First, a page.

Graduate Bookshelf

Assembling Ethnicities in Neoliberal Times

Assembling Ethnicities in Neoliberal Times: Ethnographic Fictions and Sri Lanka’s War

Nimanthi Rajasingham


Assembling Ethnicities in Neoliberal Times: Ethnographic Fictions and Sri Lanka’s War argues that the bloody war fought between the Sri Lankan state and the separatist Tamil Tigers from 1983 to 2009 should be understood as structured and animated by the forces of global capitalism. Using Aihwa Ong’s theorization of neoliberalism as a mobile technology and assemblage, this book explores how contemporary globalization, as an economic system and a governing rationality for the management of populations, has exacerbated forces of nationalism and racism.

One of the book’s key interventions is to demonstrate that the form of ethnographic fiction is vital for understanding neoliberal assemblages. Nimanthi Perera-Rajasingham argues that the fictions that belong to this form have both internalized certain colonial Orientalist impulses but also critically engaged with categories of objective gazing, empiricism, and temporal distancing. She demonstrates that such fictions take seriously the task of bearing witness and documenting the complex productions of ethnic identities and the devastations wrought by warfare.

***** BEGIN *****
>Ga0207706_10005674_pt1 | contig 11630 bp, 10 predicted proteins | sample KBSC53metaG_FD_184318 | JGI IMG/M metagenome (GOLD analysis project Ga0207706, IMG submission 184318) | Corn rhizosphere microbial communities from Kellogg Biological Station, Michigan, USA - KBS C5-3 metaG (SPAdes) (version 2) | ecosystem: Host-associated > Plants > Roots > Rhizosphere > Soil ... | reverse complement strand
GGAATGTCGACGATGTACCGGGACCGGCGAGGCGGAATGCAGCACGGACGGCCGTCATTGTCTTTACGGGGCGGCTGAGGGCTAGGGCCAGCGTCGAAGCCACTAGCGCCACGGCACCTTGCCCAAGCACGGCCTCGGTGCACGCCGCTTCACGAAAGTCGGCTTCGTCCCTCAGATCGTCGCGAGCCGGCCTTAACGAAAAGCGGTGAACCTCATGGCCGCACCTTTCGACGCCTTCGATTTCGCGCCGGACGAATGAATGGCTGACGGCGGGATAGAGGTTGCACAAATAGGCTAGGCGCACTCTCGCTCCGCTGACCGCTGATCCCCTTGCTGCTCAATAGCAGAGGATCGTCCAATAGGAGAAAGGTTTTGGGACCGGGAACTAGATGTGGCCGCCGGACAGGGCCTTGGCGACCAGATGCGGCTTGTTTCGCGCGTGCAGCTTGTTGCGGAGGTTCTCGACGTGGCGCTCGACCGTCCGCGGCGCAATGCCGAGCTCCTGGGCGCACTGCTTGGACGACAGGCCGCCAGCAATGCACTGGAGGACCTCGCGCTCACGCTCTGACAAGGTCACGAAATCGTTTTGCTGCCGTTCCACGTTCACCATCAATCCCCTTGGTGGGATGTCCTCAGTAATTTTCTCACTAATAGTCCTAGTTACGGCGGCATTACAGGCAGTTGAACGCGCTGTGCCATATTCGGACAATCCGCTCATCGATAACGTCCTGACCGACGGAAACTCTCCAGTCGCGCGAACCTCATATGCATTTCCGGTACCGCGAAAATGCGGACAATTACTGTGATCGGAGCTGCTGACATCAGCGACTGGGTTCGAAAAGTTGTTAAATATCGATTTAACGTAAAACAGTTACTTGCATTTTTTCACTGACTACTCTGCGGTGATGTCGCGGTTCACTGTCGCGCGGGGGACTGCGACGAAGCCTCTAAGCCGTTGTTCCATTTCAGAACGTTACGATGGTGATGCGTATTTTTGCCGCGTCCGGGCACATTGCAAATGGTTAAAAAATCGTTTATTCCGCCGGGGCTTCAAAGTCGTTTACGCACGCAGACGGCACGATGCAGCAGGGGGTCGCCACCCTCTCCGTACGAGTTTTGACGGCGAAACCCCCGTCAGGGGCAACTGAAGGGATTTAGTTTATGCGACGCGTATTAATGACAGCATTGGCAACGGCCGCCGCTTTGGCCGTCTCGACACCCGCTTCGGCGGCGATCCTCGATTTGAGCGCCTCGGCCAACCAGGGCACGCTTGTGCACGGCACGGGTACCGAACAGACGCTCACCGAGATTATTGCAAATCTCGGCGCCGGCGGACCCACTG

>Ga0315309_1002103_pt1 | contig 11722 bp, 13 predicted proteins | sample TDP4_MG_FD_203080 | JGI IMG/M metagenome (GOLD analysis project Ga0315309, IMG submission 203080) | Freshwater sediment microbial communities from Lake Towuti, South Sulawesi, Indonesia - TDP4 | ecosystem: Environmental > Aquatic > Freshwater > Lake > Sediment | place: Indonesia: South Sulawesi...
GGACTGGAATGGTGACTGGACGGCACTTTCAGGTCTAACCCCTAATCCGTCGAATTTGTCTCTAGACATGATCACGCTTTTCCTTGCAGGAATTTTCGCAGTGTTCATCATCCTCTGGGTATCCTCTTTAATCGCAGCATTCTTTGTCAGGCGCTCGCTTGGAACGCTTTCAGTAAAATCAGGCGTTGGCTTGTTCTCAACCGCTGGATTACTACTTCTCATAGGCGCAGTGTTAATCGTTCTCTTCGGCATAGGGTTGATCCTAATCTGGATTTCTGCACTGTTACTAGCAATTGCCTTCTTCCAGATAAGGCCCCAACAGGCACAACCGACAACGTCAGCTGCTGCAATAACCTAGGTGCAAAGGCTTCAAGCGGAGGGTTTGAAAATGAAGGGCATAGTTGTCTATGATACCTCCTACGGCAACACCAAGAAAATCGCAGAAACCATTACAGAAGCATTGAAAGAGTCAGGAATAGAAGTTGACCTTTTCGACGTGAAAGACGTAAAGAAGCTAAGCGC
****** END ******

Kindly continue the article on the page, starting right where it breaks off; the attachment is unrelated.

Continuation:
To this end, Assembling Ethnicities explores colonial-era travel writing by Robert Knox (1681) and Leonard Woolf (1913), contemporary works by Michael Ondaatje, Romesh Gunesekera, Shobasakthi, Dharmasiri Bandaranayake and Thamotharampillai Shanaathanan, and cultural festivals, vernacular performances of Euripides’s The Trojan Women, and women workers’ theater. The book interprets contemporary fictions to unpack neoliberalism’s entanglements with nationalism and racism, engaging current issues such as human rights, organicism, Tamil militancy, immigrant lives, feminism and nationalism, and postwar developmentalism.